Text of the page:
How do Unschoolers Document Learning?

Homeschool law in South Carolina mandates some basic record-keeping requirements. So, what if you are an unschooler and you don’t actually plan ahead? This is how one unschooler does her journal.

How do unschoolers document learning? How do we maintain the records required by law?  These are the most frequently asked questions I hear when talking with other homeschoolers and those curious about homeschooling and unschooling.

How do unschoolers document learning?
How do we maintain the records required by law? 

These are the most frequently asked questions I hear when talking with other homeschoolers and those curious about homeschooling and unschooling. Remember the real reason you should keep good homeschool records.

As unschoolers, we don’t use a set curriculum. We don’t get up in the morning and do school. In fact, we don’t “do school” at all. Unschooling is learner-directed education.

We live our lives and learn as we go. We pursue our interests, volunteer in the community, balance our budgets. We care for our animals, try new recipes, go for walks.  We gather with friends and family as often as we can.  We do the day-to-day things that everyone else does, building upon each experience. 

unschool bug

What documents do we have to maintain? 

Here in South Carolina, the law requires 3rd option homeschoolers to maintain some basic documents. One of the required documents is a lesson plan book or a journal. Since unschoolers don’t use a planned curriculum, it’s difficult to plan ahead much. It’s easier to journal along the way or at the end of the day (or week). The basic subjects we must include are: Reading/Writing, Math, Science and Social Studies. You can also add anything else you want to study, like World Languages, PE, and Fine Arts.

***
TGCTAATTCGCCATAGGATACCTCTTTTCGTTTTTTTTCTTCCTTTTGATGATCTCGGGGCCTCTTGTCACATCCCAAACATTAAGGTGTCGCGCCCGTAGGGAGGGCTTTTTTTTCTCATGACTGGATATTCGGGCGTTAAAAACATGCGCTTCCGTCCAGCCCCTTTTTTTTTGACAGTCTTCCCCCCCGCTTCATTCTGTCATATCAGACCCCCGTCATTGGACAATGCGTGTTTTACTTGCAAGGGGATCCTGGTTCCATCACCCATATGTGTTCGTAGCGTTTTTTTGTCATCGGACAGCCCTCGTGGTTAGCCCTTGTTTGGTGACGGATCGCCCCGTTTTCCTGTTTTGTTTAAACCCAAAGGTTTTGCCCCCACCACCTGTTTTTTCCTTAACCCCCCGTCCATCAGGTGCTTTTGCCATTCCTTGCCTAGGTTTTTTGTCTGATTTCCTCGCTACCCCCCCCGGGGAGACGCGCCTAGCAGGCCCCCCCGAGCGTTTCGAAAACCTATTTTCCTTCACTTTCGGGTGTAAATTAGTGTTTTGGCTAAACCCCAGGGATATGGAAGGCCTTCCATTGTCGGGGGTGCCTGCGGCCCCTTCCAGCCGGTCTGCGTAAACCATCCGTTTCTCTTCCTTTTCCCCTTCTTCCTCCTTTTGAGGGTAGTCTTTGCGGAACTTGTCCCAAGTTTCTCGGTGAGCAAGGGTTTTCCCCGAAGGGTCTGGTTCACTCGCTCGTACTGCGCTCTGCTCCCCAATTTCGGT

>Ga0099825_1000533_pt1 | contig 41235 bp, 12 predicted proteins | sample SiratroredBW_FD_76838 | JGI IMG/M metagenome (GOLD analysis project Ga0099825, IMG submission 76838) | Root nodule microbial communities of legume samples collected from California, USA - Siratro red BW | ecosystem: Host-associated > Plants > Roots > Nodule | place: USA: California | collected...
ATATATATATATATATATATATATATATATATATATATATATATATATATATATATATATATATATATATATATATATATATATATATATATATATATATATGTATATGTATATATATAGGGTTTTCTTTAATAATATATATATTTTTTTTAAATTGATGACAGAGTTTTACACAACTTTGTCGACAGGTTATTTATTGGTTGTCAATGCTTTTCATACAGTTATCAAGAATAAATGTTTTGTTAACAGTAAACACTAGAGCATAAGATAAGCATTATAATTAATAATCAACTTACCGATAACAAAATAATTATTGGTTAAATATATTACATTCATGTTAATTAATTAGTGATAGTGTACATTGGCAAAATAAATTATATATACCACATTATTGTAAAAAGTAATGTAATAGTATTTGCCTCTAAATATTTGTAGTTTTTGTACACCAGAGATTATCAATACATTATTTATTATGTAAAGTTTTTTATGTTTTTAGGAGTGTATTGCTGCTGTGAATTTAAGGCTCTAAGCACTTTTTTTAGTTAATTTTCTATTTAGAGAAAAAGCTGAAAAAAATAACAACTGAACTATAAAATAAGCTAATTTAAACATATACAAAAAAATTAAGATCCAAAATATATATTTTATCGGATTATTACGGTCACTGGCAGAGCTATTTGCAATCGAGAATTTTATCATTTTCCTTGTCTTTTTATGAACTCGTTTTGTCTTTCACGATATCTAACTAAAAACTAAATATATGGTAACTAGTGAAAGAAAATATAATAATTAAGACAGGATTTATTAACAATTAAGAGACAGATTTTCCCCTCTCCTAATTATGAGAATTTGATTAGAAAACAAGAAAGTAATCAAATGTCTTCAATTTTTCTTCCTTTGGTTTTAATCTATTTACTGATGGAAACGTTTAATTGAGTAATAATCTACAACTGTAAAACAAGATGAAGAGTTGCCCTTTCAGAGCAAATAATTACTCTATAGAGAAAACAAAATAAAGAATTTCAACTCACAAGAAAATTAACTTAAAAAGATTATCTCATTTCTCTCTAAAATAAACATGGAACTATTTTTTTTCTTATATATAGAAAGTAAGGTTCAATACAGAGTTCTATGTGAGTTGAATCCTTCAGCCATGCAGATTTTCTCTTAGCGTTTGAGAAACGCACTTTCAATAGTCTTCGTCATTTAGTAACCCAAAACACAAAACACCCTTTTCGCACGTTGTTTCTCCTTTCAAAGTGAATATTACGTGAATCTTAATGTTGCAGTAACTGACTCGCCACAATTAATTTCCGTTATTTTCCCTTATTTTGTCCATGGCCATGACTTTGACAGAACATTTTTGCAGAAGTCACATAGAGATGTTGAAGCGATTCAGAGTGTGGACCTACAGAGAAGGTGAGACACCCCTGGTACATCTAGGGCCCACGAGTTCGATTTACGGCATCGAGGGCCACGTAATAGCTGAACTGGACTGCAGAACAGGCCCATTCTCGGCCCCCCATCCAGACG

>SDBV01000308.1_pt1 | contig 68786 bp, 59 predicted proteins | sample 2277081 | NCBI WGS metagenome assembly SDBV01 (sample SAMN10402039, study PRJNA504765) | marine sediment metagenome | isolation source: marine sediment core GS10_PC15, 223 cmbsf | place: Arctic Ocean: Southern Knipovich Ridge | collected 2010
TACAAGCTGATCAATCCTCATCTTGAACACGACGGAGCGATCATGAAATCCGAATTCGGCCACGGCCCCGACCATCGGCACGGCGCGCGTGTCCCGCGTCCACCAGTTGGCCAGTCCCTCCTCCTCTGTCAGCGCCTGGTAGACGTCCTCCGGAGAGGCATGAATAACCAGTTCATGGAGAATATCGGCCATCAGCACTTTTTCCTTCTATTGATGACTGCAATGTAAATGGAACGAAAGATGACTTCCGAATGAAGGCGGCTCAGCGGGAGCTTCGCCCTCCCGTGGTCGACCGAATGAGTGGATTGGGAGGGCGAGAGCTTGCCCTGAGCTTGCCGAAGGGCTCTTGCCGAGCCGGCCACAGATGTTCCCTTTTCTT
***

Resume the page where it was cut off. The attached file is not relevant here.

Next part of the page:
Ask any group of unschoolers what their journals look like, you will get a wide array of answers.  Some people like pretty forms with lots of color. Some prefer to make their own.  Some use planners. Some use composition books. Others prefer to use an online program or simple excel worksheet.  There isn’t any one set way. Finding what works will be a process of trial and error as children grow and needs shift.  There is no wrong way as long as the minimum required by law is maintained.

Your homeschool records belong to you and your child.  Make it meaningful to you. 

What do I put in the journal?

When we first started out I wanted to see examples of actual records.  I wanted to look at how other families kept attendance and how they documented their days.  I found tons of forms online, but very few actual examples.

I’m a visual person. I needed real life examples! So here are a few pages from our official records.

The planner book: I have used the Mead/Cambridge planner for the last 5 years.  I started out using this as just my daily record, keeping a separate form for attendance.  After that 1st year I developed a method of keeping everything in this one book.


Attendance calendar: My planner includes an attendance calendar.  Since we have to document 180 days per year, 2014-15 was a transitional year for me. I switched from keeping attendance for the academic year (June-May) to the calendar year (Jan-Dec).  I decided that was easier for me to keep up with.

Hey, nothing else we do is traditional. So who is to say I have to keep the traditional academic year?
Not the law.

NOTE: Some associations require attendance reporting be documented between specific dates.  So be sure to know what your association requires or allows.IMG_3991